Question on NCLB: To Kill or Not to Kill?

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To the Editor:

Diane Ravitch’s viewpoint in her Commentary “Time to Kill ‘No Child Left Behind’” (June 10, 2009) is about what I would expect. In the decade or so I have been in education and following her opinions, she frequently has expressed resistance to change.

In reading her latest diatribe, I am left with unanswered questions. If math and reading results have been so dismal despite the No Child Left Behind Act and the “reduced attention to such non-tested subjects as science, history, civics, the arts, and geography,” what would the results have been without such a limited focus? Stated otherwise, if educators cannot increase children’s performance with a narrow academic focus, why would performance improve after expanding the focus to other disciplines?

As a person who has successfully served (albeit on a small scale) children receiving supplemental educational services, I also question Ms. Ravitch’s assertion that tutored students derive no benefit from the extra assistance. Rather than a passing reference to “some studies,” information on which studies show this finding would have been a responsible inclusion.

Finally, what does work in raising achievement? We do not need another tearing down without alternatives for building up. Surely there are “some studies” showing that alternative schools or methods (the Knowledge Is Power Program springs to mind) have succeeded. I do realize that a Commentary is a very limited discussion of an issue, but again, another denunciation is of little help.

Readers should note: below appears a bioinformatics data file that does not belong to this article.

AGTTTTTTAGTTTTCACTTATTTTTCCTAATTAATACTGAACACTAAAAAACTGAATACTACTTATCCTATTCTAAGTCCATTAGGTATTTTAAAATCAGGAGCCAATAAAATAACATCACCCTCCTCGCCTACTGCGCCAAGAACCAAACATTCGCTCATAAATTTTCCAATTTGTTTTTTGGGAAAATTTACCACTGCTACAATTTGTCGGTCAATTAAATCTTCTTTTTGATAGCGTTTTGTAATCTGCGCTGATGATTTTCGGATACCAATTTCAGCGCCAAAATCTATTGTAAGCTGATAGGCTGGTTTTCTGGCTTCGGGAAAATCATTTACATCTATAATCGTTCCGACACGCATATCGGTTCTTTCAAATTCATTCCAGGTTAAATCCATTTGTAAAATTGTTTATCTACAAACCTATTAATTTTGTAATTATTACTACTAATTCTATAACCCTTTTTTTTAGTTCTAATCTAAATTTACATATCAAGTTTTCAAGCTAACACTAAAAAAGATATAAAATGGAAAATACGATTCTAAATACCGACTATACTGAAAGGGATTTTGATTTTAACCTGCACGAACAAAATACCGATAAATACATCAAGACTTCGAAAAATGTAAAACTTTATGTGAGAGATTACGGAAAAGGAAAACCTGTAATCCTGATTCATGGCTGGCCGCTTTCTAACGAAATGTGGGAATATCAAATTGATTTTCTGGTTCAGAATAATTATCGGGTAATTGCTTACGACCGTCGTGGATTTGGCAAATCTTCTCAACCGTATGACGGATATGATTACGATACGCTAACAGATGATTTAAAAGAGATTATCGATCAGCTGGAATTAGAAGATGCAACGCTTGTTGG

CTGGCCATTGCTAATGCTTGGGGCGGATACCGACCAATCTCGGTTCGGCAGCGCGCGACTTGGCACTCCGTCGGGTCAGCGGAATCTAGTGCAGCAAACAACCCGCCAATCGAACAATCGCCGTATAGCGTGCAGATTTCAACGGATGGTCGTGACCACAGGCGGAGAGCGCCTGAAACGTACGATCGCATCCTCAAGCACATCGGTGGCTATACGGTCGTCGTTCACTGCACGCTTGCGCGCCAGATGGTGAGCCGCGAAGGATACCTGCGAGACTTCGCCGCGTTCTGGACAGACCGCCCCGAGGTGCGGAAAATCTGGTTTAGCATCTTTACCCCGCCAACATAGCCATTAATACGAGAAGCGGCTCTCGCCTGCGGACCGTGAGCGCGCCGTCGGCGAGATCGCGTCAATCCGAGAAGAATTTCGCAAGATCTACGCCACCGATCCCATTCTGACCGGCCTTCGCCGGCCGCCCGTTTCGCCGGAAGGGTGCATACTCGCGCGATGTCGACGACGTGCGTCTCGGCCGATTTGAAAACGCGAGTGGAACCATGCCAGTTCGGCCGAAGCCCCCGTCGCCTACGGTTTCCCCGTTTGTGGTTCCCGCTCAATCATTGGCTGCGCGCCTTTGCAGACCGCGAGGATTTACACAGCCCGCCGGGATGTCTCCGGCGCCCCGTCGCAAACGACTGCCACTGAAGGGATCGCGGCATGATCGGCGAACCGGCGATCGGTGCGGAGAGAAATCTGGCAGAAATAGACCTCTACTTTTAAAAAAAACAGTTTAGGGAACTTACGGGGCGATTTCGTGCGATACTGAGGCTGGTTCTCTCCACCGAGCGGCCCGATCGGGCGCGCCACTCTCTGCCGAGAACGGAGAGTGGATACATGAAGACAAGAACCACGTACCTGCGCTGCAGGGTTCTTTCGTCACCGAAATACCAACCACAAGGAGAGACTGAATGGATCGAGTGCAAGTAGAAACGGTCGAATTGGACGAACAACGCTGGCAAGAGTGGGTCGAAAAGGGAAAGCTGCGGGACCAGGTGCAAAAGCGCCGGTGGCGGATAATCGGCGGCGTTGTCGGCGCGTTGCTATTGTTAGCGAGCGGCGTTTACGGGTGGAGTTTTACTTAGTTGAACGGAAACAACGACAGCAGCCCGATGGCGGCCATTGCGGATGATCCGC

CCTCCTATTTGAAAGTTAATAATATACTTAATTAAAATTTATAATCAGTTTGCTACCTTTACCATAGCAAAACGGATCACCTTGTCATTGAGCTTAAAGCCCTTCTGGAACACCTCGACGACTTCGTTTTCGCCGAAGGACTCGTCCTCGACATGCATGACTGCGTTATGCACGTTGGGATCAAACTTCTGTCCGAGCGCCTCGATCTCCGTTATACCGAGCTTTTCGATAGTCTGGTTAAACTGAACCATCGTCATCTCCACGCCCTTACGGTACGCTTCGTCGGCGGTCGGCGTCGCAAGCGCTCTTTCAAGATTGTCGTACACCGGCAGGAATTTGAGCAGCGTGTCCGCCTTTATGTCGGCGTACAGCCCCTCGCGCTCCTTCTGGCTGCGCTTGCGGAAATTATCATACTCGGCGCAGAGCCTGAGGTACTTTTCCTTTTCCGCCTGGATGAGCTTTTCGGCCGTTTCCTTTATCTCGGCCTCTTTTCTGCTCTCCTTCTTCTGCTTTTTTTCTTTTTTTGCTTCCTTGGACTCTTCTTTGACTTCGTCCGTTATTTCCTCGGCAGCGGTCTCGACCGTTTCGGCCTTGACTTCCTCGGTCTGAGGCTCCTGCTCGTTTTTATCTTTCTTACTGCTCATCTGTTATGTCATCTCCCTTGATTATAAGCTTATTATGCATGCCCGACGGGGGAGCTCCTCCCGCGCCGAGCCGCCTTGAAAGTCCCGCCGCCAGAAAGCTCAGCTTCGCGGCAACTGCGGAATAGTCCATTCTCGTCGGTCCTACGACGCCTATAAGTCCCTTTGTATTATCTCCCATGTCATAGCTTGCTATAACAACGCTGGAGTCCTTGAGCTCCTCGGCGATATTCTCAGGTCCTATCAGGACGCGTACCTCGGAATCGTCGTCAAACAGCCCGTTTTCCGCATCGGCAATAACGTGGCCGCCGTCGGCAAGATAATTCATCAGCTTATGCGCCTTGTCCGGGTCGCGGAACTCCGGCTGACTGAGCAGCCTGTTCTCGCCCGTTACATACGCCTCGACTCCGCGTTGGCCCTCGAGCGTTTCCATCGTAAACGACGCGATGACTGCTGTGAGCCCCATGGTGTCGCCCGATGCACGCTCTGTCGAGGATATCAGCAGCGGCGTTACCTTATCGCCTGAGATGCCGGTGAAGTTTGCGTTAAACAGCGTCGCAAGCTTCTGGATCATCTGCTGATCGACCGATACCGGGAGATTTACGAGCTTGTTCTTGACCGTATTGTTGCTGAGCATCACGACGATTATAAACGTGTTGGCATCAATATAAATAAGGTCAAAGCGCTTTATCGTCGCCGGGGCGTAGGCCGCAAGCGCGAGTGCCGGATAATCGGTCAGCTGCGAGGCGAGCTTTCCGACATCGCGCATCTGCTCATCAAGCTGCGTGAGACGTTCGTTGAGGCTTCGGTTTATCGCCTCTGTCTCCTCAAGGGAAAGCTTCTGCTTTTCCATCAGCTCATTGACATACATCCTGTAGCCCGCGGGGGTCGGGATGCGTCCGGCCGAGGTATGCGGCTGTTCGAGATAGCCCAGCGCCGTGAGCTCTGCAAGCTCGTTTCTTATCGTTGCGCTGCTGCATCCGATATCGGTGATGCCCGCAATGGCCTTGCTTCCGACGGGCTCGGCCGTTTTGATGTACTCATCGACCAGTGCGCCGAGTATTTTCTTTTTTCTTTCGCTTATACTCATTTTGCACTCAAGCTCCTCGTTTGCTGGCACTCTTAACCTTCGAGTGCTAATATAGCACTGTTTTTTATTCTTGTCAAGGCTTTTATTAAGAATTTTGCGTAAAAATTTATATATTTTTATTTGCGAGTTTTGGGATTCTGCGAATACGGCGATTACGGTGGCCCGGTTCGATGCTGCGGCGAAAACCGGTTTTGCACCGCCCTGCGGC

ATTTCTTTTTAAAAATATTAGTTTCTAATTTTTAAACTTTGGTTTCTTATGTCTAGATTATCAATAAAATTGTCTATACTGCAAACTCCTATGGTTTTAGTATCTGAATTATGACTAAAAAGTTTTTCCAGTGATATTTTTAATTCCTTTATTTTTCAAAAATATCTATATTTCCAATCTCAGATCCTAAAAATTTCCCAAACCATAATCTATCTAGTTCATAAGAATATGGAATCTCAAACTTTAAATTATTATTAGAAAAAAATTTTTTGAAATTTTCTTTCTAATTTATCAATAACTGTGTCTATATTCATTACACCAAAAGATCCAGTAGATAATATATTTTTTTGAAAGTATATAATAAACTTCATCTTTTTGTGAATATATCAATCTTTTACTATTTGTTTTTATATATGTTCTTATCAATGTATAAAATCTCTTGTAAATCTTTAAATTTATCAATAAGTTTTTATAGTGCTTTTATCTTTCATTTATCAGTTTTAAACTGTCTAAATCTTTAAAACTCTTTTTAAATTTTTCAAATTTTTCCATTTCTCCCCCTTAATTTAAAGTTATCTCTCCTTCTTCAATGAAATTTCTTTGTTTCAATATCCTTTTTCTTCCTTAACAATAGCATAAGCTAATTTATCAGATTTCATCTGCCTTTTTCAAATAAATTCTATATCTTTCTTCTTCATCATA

Margaret Case
St. Augustine, Fla.

To the Editor:

Having read “Let’s Not ‘Kill Off’ NCLB” (June 11, 2009), B. Alexander Kress’ online response to Diane Ravitch, I remain baffled by his claim that the No Child Left Behind Act is working. Although NCLB has helped draw much-needed attention to the achievement gap and highlighted certain underserved student populations, a point Mr. Kress underscores with a litany of statistics from the National Assessment of Educational Progress, the legislation’s usefulness ends there.

The fallacy of NCLB is that it fails to support schools—and the education professionals that lead them—in even beginning to correctly address the “problems” it identifies. Although the American Federation of School Administrators agrees with the goals of the law, we find the means to achieve those goals fundamentally flawed.

What is the use of citing gains in student achievement when those gains are measured by a broken instrument? Instead, what if we were to begin anew, with the federal government bringing together practitioners and academics on a regional basis to determine what it is that children-turned-adults will need to know and be equipped to perform over the next decade?

And what about developing similar “frameworks” for education professionals in addition to teachers? In a recent address to the Education Writers Association, U.S. Secretary of Education Arne Duncan said: “Chaos outside the classroom breeds chaos in the classroom. Lack of cooperation among faculty is a failure of leadership. There are no good schools without good principals.” We have to ensure that someone selected from a pool of certified principals matches the needs of the hiring school.

It is time to scrap No Child Left Behind and start over with the accumulated body of knowledge it has provided. President Barack Obama has recognized that education begins at birth. Young children, eager to learn, who are educationally malnourished and deprived of the opportunities that this country has to offer will have a more difficult, if not impossible, challenge of successfully meeting their future. In order to move forward, we must first leave NCLB behind.

Jill S. Levy
American Federation of School Administrators
Washington, D.C.

Vol. 28, Issue 36, Page 27

Published in Print: July 15, 2009, as Question on NCLB: To Kill or Not to Kill?
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